Earth Day 1990
Sunday, April 22, 1990
Compiled by Michael Fabrizo
April 1990; page 13; Volume 1, No. 5
The first Earth Day: April 22, 1970
Earth Day 1970 was the largest organized demonstration in history. More than 20 million people participated in the event that gave birth to the modern American environmental movement. Activities ranged from nature walks to direct action against major polluters. The Mayor of New York banned automobiles from Fifth Avenue and 100,000 people attended an eco-fair in Union Square. The U.S. Congress formally adjourned for Earth Day to enable members to attend teach-ins in their districts. In response to the concern voiced by Earth Day activities, the Environmental Protection Agency was created in 1971. The Clean Air Act and the Clean Water Act soon followed.
- From the Earth Day 1990 organizers in Stanford, CA
On April 22, 1970, the world celebrated the first Earth Day. Nearly 20 million people participated. It was the largest, cleanest, most peaceful demonstration in America's history. But don't call it a success. Because the problems are still with us. Pollution. Overpopulation. Overkill. Slums. Racism. Wasted Resources. Planned obsolescence. A widening war.
On April 22, a generation dedicated itself to reclaiming the planet. A new kind of movement was born - a bizarre alliance that spans the ideological spectrum from campus militants to middle Americans. Its aim: to reverse our rush toward extinction. If the environmental movement succeeds it will profoundly change corporations, government, and the way each of us lives. But it faces obstacles that are political as well as technical. And the battle lines are already being drawn.
- from the book Earth Day - The Beginning, published in May 1970.
The next Earth Day: April 22, 1990
Some of the problems that fueled the original Earth day have been addressed effectively. Others have only grown worse. Moreover, our planet now faces a diverse array of new ills: Greenhouse gases, ozone holes, acid rain, toxic wastes, expanding deserts and shrinking rainforests. It is time for another Earth Day, this time international in scope, linking local concerns to global crises. Many decisions about how to participate must be made at the local, regional, and national levels. However, some consistent elements will unite these diverse activities into a coherent force. Some specific accomplishments we hope to achieve:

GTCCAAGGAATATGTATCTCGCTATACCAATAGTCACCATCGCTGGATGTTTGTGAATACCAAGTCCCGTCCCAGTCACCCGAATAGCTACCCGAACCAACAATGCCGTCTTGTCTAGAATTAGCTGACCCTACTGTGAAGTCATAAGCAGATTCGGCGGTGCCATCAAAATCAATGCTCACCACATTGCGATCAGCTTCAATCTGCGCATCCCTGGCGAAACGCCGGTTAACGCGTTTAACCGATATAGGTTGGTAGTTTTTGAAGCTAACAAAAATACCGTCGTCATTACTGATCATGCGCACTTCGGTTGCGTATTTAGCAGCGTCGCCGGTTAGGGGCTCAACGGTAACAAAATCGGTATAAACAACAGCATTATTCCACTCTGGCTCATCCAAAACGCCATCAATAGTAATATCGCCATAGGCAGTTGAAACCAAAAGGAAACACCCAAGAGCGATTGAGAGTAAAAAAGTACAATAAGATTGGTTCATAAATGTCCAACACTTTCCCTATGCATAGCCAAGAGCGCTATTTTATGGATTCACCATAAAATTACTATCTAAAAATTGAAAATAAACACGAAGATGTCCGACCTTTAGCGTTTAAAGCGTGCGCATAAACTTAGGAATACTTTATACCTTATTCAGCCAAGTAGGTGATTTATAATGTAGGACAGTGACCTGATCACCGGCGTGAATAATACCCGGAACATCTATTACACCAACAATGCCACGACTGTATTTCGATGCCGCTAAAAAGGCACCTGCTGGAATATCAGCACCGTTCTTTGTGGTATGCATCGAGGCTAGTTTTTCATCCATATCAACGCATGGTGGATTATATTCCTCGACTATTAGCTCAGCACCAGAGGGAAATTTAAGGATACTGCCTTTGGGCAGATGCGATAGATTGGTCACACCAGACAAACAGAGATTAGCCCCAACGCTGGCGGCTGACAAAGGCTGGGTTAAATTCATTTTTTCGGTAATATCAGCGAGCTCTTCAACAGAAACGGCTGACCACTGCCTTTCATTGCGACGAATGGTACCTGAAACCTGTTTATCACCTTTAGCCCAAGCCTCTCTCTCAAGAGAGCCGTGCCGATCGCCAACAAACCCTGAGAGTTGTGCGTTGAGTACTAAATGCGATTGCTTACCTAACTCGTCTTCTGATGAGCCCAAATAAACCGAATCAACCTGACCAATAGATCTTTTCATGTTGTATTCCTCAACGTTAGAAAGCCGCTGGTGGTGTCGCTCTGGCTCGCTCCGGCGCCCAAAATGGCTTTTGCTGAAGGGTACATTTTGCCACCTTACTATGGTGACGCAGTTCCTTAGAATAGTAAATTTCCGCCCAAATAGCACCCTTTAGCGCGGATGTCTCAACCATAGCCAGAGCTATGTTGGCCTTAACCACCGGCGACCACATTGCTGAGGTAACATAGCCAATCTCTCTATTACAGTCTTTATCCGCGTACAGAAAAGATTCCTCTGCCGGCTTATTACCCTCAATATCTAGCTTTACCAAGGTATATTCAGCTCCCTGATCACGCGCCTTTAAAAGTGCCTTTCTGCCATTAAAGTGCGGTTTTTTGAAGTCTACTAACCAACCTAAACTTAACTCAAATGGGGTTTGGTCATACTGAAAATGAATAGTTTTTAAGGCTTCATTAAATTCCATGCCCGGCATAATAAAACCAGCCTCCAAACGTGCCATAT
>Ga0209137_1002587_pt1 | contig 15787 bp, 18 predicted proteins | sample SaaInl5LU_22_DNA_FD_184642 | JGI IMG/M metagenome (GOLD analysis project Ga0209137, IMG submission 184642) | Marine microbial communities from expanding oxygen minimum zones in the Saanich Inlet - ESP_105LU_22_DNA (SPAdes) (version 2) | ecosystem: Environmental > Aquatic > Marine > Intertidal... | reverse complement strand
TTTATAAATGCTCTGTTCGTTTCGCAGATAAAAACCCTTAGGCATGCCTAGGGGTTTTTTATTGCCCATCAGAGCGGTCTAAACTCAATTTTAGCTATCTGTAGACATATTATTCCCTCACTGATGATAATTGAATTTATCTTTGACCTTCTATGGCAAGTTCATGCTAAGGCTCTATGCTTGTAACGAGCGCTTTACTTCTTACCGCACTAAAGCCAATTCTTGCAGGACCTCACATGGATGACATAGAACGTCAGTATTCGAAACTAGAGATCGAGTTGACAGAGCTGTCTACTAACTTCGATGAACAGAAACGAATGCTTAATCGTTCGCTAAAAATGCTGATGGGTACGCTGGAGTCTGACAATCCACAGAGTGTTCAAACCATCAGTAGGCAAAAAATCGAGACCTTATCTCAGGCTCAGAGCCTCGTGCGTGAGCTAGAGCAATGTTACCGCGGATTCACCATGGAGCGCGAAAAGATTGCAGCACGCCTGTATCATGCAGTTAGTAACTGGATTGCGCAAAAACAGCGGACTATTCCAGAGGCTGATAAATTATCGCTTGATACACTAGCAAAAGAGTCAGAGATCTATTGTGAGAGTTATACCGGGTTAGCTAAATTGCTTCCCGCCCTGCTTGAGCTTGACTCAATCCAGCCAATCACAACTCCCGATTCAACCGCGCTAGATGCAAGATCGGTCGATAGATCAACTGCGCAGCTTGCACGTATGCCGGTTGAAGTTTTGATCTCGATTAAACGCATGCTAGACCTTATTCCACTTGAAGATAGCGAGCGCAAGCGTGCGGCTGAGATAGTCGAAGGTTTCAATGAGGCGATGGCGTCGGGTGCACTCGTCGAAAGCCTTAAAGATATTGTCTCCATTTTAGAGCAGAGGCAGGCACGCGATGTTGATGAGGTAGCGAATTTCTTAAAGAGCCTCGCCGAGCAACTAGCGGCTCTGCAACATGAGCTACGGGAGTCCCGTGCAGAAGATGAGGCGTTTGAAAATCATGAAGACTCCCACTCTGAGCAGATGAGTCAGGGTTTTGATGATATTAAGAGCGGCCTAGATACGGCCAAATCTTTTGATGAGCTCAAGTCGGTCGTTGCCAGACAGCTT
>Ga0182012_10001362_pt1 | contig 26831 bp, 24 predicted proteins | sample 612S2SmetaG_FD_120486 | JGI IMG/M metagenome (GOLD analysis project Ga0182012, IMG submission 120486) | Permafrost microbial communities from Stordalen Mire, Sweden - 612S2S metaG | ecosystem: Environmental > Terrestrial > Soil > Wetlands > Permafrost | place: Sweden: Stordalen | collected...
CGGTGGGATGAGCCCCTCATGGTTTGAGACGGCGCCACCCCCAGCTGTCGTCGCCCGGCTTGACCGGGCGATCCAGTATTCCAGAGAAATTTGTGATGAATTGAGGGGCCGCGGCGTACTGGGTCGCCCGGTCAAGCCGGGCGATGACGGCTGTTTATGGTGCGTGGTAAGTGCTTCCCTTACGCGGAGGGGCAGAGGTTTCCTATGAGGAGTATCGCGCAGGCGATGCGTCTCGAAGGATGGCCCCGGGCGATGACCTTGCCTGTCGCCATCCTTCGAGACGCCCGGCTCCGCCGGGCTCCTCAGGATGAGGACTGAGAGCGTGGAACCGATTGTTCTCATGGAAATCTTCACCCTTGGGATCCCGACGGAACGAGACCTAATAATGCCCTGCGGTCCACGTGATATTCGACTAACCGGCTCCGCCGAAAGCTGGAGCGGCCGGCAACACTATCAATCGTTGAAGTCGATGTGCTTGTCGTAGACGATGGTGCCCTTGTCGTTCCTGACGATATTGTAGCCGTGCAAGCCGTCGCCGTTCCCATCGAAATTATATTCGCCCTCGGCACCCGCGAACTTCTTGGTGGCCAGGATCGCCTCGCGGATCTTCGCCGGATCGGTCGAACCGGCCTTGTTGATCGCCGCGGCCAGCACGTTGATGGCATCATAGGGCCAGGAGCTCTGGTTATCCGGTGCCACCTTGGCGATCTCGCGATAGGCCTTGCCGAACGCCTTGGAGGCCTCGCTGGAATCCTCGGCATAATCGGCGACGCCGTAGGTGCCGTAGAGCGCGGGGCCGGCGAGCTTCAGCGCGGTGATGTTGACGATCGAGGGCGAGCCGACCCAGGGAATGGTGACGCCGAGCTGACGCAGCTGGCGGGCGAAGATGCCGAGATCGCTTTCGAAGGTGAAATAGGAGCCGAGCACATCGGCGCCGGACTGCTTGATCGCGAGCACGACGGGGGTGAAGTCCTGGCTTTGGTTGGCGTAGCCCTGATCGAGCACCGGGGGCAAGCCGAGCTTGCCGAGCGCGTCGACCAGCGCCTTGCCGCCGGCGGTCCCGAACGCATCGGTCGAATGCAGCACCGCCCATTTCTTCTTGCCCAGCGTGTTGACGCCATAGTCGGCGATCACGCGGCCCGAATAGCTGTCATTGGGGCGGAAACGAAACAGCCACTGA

- A worldwide ban on chlorofuorcarbons - chemicals that destroy the ozone layer and contribute to global warming.
Earth Day on Campus
The Natural Sciences Council of the College of Liberal Arts will be celebrating Earth Week April 16-20. Each day will center on a different aspect of environmentalism:
|Monday||The interrelation of animals and plants|
|Wednesday||Nuclear plants and wastes|
President Cunningham and the deans of all the colleges have been invited to plant trees on campus. Throughout the week, exhibits will be open at the Texas Memorial Museum and the UGL. Texas Agricultural Commissioner Jim Hightower has been invited to speak about pesticides on Wednesday, and on Thursday evening, Dr. Donald Carlton, president of Radian Corporation, will moderate a panel discussion. At each event, the seedlings will be distributed, which will then be planted at an East Austin park on Earth Day, Sunday April, 22.
For more information or to volunteer, contact Candance Chandra, Natural Sciences Council Vice-President, at [defunct phone number redacted].
For more information or to donate time or money
|Earth Day 1990||[defunct address and phone number redacted]|
|PO Box AA|
|Stanford, CA 94309|
What you can do
There are many ways that you can be friendly to the environment, but the one change you can make that will have the most impact is to eat less meat. A typical farm animal eats 7 times as much grain than it produces as meat. This wastes an incredible amount of food, land, and water. In the U.S., over 260 million acres of land have been cleared to graze cattle or to grow grain to feed them. Over half the water used in the U.S. is used to grow grain to feed farm animals. The typical American diet requires 4,000 gallons of water per day to support, while a vegetarian diet uses only 300 gallons. For more information about vegetarianism, contact LOVE (Legion of Vegetarian Enthusiats), [defunct address and phone number redacted].